I can add that my Browning Gold shot a 97 or 98% pattern at 40yds with the Hevi-Shot 1 and 3/4oz #6 3" turkey load with a .670 Comp-n-Choke choke tube. But at over $2 a pop, I can't justify using them. How far the Hevi-Shot #6 would effectively kill a turkey I can't say. But I can't see that combination set-up killing as effectively as the 835 and the Win #4 loads. I pay a little over $1 a pop for these. Nothing I have seen or wittnessed will kill a turkey any deader at the longer ranges.

The 835 may not be the most prettiest and best quality shotgun on the market. I'll be the very first to admit that. But I will put it up against any who think they got a better turkey buster when talking shooting turkeys at 50yds and farther and killing them dead consistantly. Thinking and knowing is two different things. My conclusions to what works by testing shotguns and various loads on cardboard and in the turkey woods has led me to saying what I have just said. That's not what I think to be true. I got 2 other buddies that have had the exact same results as me. Those other hunters who have the 835 and shoot #4's will tell you they more than likely have the same results. Those that say every barrel is different, that may be true to an extent in rifle barrels, but the shotgun barrels I have tested have pretty much all shot about the same from gun to gun. I have yet to see a 835 that wouldn't shoot 4 shot well. They also shoot 5's and 6's as good as any gun I have owned or tested.

Brad Clodfelter
April 24, 2008, 05:34 PM
And if you want me to go in to detail of why the 835's shoot larger size shot better than the other shotgun barrels on the market, it's because of the .775 backbore barrel that the 835's all have. Almost all of the other maunufactures of shotguns on the market with a few exceptions will have about a .730-.735 backbore. The Browning Gold I owned had a .747 backbore barrel and it would shoot #4 shot better than any of the 870's I owned. The 11/87 barrels will have the exact same backbore as 870 barrels. My other buddy tells me that the 835 will really shine shooting larger shot bigger than #4's. I'm not a duck hunter, but I would say that he knows what he is saying.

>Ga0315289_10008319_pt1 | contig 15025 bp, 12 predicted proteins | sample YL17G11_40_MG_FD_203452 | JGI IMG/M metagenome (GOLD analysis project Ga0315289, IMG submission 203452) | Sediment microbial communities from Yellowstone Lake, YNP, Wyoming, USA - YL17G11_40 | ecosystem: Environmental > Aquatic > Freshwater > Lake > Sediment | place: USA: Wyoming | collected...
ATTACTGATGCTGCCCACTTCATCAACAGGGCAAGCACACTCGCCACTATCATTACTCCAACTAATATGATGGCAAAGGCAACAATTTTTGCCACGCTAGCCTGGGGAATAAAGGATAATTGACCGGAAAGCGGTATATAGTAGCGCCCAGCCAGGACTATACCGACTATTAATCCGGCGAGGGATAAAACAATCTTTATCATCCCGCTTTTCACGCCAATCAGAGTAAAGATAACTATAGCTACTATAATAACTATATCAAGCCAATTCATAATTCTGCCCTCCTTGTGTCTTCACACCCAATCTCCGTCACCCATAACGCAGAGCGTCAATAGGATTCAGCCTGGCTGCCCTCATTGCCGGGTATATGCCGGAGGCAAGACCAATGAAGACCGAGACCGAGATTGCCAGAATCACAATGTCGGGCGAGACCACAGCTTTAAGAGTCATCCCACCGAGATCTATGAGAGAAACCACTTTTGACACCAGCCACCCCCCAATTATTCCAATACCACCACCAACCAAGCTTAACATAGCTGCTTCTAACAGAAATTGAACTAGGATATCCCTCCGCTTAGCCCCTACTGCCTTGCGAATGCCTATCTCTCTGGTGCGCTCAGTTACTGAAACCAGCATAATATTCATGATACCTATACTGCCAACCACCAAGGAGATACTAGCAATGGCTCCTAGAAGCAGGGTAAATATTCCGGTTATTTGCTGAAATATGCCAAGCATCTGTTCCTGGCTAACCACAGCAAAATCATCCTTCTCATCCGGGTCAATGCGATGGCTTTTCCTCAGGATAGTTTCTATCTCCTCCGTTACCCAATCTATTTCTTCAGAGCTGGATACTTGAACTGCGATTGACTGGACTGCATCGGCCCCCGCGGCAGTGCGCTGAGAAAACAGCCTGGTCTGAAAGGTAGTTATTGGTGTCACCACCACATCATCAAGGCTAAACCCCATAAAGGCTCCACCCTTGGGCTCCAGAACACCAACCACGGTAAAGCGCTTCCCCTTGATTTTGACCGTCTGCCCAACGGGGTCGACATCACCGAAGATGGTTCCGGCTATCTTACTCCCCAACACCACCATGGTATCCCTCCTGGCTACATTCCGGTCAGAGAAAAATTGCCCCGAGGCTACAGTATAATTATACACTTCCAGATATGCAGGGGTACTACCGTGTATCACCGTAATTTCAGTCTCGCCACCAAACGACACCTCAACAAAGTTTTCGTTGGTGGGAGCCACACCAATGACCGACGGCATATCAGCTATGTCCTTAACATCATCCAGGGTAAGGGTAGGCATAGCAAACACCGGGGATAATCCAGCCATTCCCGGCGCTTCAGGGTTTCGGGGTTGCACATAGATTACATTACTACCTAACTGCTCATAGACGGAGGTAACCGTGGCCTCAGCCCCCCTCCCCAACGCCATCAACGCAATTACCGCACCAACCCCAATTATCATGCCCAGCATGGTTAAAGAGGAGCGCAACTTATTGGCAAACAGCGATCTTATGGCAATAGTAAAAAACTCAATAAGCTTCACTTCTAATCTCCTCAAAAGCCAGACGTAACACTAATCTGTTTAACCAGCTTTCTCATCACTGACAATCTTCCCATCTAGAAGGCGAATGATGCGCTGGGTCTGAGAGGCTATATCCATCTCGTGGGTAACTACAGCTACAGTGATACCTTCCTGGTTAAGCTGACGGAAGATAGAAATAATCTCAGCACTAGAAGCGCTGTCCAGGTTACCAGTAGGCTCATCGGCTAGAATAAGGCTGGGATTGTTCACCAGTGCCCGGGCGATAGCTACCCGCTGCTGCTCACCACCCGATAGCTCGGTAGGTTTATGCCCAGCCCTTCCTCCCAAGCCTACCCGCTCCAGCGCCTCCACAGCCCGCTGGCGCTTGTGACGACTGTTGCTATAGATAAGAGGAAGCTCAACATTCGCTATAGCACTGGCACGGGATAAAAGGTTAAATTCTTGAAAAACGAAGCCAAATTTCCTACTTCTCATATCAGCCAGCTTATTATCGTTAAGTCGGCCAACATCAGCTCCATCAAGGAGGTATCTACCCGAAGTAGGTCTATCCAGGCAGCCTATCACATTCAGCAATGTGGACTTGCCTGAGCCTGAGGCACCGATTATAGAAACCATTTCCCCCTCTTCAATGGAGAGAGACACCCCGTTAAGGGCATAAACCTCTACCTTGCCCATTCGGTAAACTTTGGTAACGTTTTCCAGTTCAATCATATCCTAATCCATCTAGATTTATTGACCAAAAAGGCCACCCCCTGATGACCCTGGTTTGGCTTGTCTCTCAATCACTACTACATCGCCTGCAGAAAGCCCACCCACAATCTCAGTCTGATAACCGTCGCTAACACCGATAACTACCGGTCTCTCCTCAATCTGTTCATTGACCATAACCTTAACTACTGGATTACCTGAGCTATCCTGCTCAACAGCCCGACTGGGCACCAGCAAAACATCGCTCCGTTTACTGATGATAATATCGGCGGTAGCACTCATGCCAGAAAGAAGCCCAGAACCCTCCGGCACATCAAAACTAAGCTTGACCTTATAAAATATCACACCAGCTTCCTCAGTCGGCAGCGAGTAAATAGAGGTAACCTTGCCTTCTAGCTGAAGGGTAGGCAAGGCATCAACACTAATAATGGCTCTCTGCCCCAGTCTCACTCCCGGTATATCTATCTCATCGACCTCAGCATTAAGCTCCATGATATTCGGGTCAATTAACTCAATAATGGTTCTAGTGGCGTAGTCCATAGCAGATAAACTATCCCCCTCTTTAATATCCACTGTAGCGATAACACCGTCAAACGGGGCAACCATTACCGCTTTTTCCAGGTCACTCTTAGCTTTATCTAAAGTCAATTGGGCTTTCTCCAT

My theory on all this and why this is so is this. Smaller size shot like 5's and 6's can constrict down more easily and not deform in a tighter smaller backbore barrel. That's why all the #5 and #6 shot loads shoot very well out of most any barrels regardless of the backbore dimensions. But when you get into the larger #4 shot, the reverse takes place. The 4 shot can't be constricted as tight because of their bigger size and deform when being pushed through a tighter backbore barrel like on a Remington barrel. When the shot deforms from a tighter backbore barrel, the shot won't fly as staight and keep as tight of a pattern as they should. The 835 with its bigger say .040 backbore barrel helps to eliminate the squishing and deforming of shot inside the wad effect that I mentioned above. That's why they shoot a lot better patterns out of the 835 barrels. Now that's my theory, and my buddy who is a lot smarter about guns than me says I'm dead on.

April 24, 2008, 05:45 PM
THe above statements must be true about more than just the Mossberg 835, because my Mossberg 535 throws a beautiful pattern with #4 shot. I use a Carlson's .660 Xtra Full turkey choke on the standard vented rib barrel.

This weekend will be the true test, when I get to go after some real gobblers with it instead of just throwing patterns at cardboard.

Brad Clodfelter
April 24, 2008, 09:25 PM